The novel has the antic pace and madcap humor of a Hollywood-ready screenplay— Meet the Parents meets Garden State or something.
Berlusconi repeated the antic in the afternoon in the lower house of Parliament, this time to jeers from fellow politicians.
It was antic, manic, magical, and mischievous—and thoroughly British.
But the moment after, some wild whim would make her resume her antic movements; and all went worse than before.
I spoke to her, and she complained about the antic behaviour of the land.
There is the rich poetry of Paderewski, the antic grace and delicious poetry of De Pachmann.
"I'm paid for my body, not for my voice; so let my body play the antic," she muttered, angrily.
What is done to Lordsburg we can stand, but a blow at our own warbags, even in antic'pation, is calc'lated to cause us to perk up.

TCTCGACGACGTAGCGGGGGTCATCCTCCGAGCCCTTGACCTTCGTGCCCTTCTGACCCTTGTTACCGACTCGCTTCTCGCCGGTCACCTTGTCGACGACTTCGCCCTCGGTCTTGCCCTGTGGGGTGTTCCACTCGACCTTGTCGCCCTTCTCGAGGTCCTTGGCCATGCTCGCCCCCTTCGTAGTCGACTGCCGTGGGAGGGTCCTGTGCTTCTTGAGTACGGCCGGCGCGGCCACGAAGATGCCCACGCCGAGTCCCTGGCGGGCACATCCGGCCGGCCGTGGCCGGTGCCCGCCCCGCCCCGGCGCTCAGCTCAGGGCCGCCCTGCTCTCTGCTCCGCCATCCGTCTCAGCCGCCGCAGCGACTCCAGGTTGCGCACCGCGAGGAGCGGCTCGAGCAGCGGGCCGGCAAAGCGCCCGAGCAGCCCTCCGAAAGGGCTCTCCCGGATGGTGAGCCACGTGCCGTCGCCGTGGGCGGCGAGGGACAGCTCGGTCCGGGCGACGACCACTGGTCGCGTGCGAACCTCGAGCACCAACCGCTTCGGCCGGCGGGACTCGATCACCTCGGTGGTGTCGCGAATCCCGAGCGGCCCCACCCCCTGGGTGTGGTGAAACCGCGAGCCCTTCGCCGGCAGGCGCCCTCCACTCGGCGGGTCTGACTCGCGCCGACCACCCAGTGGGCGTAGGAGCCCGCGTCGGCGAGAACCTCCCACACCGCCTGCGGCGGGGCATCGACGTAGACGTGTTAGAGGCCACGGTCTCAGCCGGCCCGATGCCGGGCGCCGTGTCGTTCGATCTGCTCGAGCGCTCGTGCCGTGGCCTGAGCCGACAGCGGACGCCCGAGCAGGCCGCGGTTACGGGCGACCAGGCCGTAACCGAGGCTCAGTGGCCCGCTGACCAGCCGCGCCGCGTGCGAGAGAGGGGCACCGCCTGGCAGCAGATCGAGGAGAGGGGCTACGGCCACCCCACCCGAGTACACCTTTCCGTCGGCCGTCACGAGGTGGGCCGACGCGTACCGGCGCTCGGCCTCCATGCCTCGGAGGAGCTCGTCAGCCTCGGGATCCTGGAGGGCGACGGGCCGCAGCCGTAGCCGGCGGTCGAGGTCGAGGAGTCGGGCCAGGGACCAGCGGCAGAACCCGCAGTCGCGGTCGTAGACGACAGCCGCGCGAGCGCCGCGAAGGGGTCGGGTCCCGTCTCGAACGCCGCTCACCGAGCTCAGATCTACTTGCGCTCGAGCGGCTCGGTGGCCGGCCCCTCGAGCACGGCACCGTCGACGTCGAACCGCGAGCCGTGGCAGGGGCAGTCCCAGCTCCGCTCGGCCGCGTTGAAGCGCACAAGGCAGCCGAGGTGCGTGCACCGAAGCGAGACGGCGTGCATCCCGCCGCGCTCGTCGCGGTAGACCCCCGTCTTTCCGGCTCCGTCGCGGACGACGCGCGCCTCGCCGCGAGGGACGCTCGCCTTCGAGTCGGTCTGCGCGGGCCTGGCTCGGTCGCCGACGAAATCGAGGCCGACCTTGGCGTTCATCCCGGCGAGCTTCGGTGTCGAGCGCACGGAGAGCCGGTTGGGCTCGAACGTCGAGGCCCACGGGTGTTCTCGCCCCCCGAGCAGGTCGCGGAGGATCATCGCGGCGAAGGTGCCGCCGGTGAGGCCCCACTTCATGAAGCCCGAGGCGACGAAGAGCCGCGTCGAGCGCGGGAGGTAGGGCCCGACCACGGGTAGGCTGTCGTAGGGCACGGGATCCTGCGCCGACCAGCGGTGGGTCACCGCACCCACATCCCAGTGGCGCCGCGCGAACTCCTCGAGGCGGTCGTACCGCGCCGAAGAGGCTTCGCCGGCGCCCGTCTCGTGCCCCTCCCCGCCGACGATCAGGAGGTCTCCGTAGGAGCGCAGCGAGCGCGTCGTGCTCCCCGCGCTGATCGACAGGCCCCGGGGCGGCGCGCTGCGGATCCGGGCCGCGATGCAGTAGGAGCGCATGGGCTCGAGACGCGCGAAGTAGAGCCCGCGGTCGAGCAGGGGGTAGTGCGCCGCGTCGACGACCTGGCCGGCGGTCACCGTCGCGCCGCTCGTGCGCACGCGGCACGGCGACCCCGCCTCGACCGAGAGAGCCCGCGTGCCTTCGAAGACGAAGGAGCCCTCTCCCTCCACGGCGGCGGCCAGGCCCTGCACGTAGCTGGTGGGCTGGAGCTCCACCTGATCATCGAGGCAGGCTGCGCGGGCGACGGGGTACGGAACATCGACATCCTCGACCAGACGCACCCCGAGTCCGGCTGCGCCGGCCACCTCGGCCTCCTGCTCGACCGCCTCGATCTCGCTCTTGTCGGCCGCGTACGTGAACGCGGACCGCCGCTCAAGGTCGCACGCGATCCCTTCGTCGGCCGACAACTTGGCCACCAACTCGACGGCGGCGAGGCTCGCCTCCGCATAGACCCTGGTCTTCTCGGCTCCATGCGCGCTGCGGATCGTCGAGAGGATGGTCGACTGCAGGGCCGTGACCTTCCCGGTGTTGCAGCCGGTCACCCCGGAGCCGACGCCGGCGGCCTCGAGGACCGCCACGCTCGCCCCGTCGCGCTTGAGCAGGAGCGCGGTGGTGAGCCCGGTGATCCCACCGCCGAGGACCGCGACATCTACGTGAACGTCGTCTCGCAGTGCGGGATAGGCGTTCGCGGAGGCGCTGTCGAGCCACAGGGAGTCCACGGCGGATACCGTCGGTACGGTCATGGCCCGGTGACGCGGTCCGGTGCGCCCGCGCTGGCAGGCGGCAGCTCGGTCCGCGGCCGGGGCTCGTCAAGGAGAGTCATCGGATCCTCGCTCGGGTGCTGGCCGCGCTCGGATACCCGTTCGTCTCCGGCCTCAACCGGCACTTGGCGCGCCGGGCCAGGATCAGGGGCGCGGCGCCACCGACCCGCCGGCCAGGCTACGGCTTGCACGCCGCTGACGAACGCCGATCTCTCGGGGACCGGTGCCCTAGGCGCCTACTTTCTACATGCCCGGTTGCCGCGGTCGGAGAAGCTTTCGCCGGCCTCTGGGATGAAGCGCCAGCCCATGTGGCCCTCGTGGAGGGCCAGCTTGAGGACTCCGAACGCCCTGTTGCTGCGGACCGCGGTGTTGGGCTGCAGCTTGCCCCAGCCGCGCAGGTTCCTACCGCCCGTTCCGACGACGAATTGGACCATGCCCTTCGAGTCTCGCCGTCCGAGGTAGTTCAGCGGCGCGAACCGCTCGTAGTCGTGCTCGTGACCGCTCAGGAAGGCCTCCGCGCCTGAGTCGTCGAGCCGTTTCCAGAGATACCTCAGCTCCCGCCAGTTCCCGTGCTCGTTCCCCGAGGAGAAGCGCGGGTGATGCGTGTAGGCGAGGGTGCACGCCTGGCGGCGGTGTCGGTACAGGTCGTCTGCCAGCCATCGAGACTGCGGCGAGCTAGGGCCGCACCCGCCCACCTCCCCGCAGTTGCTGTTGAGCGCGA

The situation seemed, in antic irony, to be reversing itself.
While this last movement was executing, one of them advanced, and performed an antic dance before me; with which the whole ended.
1520s, "grotesque or comical gesture," from Italian antico "antique," from Latin antiquus "old" (see antique). Originally (like grotesque) a 16c. Italian word referring to the strange and fantastic representations on ancient murals unearthed around Rome (especially originally the Baths of Titus, rediscovered 16c.); later extended to "any bizarre thing or behavior," in which sense it first arrived in English. As an adjective in English from 1580s, "grotesque, bizarre."